The people of Khan Al Ahmar, a small village in the occupied West Bank, have lived as refugees for half a century. Although their village is located 10 minutes from Jerusalem, their households have no running water and no electricity. Now Khan Al Ahmar, situated in an area earmarked for future expansion of the Israeli settlement Ma’ale Adumim, is being targeted for demolition and its people for forcible transfer. The village of Susiya, located in the South Hebron Hills, also faces demolitions orders. It has been demolished and displaced several times, most recently in 2001. Susiya’s 340 residents, including 120 children, are at imminent risk of forced displacement.

In the film Nowhere Left to Go, an elderly resident of Khan Al Ahmar states: “We have an empty life. We have no land, no home. And now they’re threatening to transfer us—what can we do?” In 2016, 12 structures in this same community were demolished, leaving 60 residents homeless (including 35 children).

Israel’s High Court of Justice approved the planned demolition of Khan Al Ahmar on May 24, 2018, rejecting petitions against the demolition from village residents and parents of children who attend Khan Al Ahmar’s so-called Rubber Tire School. The demolition is planned for June. The Bedouin villagers (173 people, including 92 children) will be forcibly relocated to Abu Dis, which is on the edge of a municipal garbage dump. Bedouin’s livelihoods, culture, and social structure are built around herding livestock; Abu Dis has neither the land nor the resources to support herding. According to Israeli human rights group and United Church solidarity partner B'Tselem, “the forcible transfer of residents of an occupied territory is a war crime” under international humanitarian law.

If the demolitions and forcible displacement of the villagers go ahead they will be in grave violation of the Fourth Geneva Convention and will leave hundreds of men, women, and children homeless. B'Tselem says that the forcible transfer of an entire Palestinian community in the occupied Palestinian territories would be "virtually unprecedented" since the Israeli military occupation began in 1967.

This short video from B’Tselem shows Israel’s civil administration and police serving stop-work orders (a predecessor to demolition orders) in Khan Al Ahmar on February 19, 2017:

Take Action

The impact that ordinary people who seek justice can have when they take action is clear. Write to your elected representatives, asking them to act urgently for the sake of justice for the people of Khan Al Ahmar.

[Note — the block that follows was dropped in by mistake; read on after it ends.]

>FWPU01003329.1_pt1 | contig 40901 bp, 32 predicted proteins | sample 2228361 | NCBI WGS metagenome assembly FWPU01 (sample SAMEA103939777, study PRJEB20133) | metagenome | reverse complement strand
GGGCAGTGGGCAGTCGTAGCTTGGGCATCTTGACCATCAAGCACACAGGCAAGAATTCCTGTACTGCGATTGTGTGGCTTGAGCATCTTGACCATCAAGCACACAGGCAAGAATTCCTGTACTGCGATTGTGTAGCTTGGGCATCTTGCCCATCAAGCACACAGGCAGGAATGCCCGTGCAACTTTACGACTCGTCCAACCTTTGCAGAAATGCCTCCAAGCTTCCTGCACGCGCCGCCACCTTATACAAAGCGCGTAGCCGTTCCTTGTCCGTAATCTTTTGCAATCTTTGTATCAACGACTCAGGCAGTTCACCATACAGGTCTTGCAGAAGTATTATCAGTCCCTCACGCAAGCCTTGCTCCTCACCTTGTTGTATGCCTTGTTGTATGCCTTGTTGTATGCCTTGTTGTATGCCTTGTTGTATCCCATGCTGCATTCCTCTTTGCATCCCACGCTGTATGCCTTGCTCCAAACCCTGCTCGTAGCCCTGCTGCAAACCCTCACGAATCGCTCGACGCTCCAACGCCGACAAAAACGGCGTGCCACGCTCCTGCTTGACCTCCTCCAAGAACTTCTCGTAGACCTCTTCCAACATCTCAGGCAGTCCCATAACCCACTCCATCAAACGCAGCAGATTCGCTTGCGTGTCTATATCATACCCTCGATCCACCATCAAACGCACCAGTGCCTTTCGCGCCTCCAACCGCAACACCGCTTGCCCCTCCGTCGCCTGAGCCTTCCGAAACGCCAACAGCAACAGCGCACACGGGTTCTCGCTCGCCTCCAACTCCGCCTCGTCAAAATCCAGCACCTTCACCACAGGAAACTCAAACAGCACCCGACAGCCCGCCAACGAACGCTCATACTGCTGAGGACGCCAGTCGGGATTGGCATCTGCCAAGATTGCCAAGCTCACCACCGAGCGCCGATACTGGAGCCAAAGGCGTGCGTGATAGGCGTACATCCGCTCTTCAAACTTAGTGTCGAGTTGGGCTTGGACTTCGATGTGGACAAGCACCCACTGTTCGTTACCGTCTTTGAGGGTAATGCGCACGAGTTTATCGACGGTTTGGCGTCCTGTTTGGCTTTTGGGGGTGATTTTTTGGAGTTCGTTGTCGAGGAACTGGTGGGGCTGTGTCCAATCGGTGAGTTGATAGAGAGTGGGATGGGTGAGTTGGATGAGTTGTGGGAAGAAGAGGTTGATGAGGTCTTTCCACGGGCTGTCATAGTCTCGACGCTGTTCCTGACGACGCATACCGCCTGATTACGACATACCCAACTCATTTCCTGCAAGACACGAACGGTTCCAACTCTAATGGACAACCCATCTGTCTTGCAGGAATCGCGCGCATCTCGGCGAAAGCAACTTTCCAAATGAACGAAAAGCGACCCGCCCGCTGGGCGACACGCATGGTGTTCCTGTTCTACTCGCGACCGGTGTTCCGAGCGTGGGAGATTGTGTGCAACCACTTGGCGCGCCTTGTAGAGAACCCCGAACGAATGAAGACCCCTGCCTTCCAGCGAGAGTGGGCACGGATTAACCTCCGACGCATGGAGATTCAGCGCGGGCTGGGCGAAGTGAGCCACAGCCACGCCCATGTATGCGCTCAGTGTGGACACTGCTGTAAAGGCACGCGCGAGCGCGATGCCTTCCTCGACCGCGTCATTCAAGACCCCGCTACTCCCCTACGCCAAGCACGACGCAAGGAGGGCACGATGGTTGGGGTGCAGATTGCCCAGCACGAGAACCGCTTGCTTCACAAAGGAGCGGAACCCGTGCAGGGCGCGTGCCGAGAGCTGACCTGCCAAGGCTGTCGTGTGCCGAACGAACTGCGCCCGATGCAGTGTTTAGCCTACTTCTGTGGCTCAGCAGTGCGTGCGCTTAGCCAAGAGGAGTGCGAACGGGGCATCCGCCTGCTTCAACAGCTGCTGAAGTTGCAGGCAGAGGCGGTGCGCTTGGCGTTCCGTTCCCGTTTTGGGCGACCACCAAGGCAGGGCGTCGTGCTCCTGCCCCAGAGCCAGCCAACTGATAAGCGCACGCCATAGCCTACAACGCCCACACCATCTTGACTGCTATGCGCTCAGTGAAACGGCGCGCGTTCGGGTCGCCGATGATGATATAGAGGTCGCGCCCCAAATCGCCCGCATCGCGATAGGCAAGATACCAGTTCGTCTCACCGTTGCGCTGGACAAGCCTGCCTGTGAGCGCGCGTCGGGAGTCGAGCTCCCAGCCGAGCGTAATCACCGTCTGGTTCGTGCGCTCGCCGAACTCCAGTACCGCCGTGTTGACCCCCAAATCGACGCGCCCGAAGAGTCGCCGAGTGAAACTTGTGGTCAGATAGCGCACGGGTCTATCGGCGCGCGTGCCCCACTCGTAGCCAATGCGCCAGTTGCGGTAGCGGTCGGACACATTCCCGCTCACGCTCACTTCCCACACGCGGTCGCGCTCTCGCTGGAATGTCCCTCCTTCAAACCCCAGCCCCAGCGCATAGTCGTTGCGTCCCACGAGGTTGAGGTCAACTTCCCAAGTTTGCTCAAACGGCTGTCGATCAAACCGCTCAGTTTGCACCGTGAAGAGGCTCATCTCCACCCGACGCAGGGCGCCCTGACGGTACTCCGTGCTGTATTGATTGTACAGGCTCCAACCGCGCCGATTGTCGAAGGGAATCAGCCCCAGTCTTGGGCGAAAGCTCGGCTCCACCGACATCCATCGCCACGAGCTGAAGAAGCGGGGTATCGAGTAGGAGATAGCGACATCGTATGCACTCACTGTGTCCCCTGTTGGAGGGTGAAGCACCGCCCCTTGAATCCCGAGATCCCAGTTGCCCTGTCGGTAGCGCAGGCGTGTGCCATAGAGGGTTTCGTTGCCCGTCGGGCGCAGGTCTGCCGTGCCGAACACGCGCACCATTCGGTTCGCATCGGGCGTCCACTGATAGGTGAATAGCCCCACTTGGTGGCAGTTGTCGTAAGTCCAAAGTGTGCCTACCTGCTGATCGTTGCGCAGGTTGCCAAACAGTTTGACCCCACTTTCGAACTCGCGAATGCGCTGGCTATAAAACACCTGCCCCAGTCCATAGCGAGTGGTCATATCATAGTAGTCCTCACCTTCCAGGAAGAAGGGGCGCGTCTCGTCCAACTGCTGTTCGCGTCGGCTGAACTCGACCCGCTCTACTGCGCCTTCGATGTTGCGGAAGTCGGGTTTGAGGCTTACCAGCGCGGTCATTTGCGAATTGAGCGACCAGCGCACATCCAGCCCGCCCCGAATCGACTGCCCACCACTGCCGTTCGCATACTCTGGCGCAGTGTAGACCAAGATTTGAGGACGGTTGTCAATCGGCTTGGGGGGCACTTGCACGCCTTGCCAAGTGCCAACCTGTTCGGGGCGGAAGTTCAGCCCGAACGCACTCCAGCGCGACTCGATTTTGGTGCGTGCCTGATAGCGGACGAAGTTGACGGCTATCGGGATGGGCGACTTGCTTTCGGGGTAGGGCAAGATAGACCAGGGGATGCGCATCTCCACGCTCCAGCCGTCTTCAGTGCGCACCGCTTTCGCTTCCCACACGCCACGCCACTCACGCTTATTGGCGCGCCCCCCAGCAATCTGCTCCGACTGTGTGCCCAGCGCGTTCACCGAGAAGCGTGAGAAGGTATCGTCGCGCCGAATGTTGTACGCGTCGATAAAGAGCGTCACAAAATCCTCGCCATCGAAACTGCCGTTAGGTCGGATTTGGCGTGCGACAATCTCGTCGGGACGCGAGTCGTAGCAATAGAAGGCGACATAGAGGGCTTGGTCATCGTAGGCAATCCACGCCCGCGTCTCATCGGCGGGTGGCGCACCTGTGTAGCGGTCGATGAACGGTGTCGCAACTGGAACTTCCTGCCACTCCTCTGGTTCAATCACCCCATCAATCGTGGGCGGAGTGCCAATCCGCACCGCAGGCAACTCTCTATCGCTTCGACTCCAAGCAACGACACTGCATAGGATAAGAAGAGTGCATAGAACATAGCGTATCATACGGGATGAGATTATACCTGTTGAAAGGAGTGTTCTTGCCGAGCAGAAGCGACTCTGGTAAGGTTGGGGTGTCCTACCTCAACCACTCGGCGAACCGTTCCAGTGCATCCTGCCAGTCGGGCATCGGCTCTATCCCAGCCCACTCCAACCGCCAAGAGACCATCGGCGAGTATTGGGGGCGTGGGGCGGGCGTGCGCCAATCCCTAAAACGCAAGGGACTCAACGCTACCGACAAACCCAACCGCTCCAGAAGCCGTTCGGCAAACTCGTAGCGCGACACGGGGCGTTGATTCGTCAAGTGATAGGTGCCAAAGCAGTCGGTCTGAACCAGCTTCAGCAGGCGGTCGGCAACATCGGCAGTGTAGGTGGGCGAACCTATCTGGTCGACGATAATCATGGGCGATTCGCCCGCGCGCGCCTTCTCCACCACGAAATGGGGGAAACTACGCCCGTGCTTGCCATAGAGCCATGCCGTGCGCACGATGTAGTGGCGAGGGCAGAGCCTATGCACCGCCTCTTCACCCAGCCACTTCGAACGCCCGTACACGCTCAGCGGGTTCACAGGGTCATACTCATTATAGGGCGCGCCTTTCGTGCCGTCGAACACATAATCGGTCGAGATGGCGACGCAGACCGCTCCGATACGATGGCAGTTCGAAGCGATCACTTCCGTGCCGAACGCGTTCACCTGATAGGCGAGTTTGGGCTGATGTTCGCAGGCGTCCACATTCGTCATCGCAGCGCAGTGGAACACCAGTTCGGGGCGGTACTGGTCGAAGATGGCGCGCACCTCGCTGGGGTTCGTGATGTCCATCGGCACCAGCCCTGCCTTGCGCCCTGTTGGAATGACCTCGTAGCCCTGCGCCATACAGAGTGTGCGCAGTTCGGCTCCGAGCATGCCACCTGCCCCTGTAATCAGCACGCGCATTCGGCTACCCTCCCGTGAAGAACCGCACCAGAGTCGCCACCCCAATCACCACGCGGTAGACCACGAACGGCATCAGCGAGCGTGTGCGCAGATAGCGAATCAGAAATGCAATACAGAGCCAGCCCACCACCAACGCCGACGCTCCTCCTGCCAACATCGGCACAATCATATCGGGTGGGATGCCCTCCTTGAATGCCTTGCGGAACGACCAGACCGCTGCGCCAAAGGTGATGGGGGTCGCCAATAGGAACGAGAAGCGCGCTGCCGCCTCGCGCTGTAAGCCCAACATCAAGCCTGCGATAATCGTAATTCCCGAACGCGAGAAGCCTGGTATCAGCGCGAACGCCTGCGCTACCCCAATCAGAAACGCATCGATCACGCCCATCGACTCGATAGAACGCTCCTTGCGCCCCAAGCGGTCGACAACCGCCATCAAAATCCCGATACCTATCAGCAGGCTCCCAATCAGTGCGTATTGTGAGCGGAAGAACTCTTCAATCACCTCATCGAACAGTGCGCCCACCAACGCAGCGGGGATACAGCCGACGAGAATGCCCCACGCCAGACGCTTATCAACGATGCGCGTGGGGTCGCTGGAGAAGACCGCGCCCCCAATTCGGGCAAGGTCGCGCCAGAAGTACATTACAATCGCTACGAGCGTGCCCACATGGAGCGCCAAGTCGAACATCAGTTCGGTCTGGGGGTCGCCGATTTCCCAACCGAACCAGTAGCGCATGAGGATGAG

1. Write to the Hon. Chrystia Freeland, Minister of Foreign Affairs, and your member of Parliament:
    • Ask Minister Freeland to call on the Israeli government to reverse the decisions to demolish the villages of Khan Al Ahmar and Susiya and relocate the people of Khan Al Ahmar.
    • Ask Minister Freeland to urge Canada to call on the Israeli government to immediately freeze all settlement activity and demolition orders.
    • Request that your MP call on Minister Freeland during question period to ask what actions Canada is taking to press the Israeli government to reverse the demolition orders.
    A sample letter is available under Downloads, below.
  2. Share this Take Action on your social media networks. Use the hashtags #UCCan, #KhanAlAhmar, #Israel, #Palestine.
  3. Urge Minister Freeland to request that Canadian diplomatic missions in Palestine and Israel visit Khan Al Ahmar and Susiya immediately. In 2015, European Union representatives visited the village of Susiya, which was then also threatened with demolition. International publicity from this visit was vital in halting the planned demolitions at that time.

Background

The United Church of Canada has a long history of working with others to seek peace with justice in Israel and Palestine. This work is rooted in the gospel mandate to be peacemakers and in response to the calls of Palestinian and Israeli partners.

The repeated threats of demolitions in Bedouin Palestinian villages—such as Susiya, Khan Al Amar, and Ein ar Rashash—are a violation of international law. As the occupying power, Israel is bound by international humanitarian law to protect the Palestinian civilian population and administer the territory for their benefit. International law also prohibits the destruction of private property and the forced transfer or displacement of civilians.

According to Canadian policy, all Israeli settlements, including Ma’ale Adumim, are illegal. Demolitions and forcible displacement of Khan Al Ahmar and similar communities are a serious violation of the Fourth Geneva Convention, and leave hundreds of people homeless.

For more information about current activities, see Unsettling Goods: Choose Peace in Palestine and Israel.

Send your letters and e-mails to:

The Hon. Chrystia Freeland
Minister of Foreign Affairs
House of Commons
Ottawa, ON  K1A 0A6
E-mail: chrystia.freeland [at] international.gc.ca

Erin O’Toole
Conservative Party of Canada
E-mail: erin.otoole [at] parl.gc.ca

Hélène Laverdière
New Democratic Party
E-mail: helene.laverdiere [at] parl.gc.ca

Elizabeth May
Green Party of Canada
E-mail: elizabeth.may [at] parl.gc.ca

Mario Beaulieu
Bloc Québécois
E-mail: mario.beaulieu [at] parl.gc.ca

Luc Thériault
Québec Debout
E-mail: luc.theriault [at] parl.gc.ca

Send copies of your letters and emails to:

Christie NeufeldtProgram Coordinator Public Witness416-231-7680 ext. 4078
1-800-268-3781 ext. 4078
cneufeldt [at] united-church.ca

For more information contact:

Patti TalbotTeam Leader Church in Partnership416-231-7680 ext. 4018
1-800-268-3781 ext. 4018
ptalbot [at] united-church.ca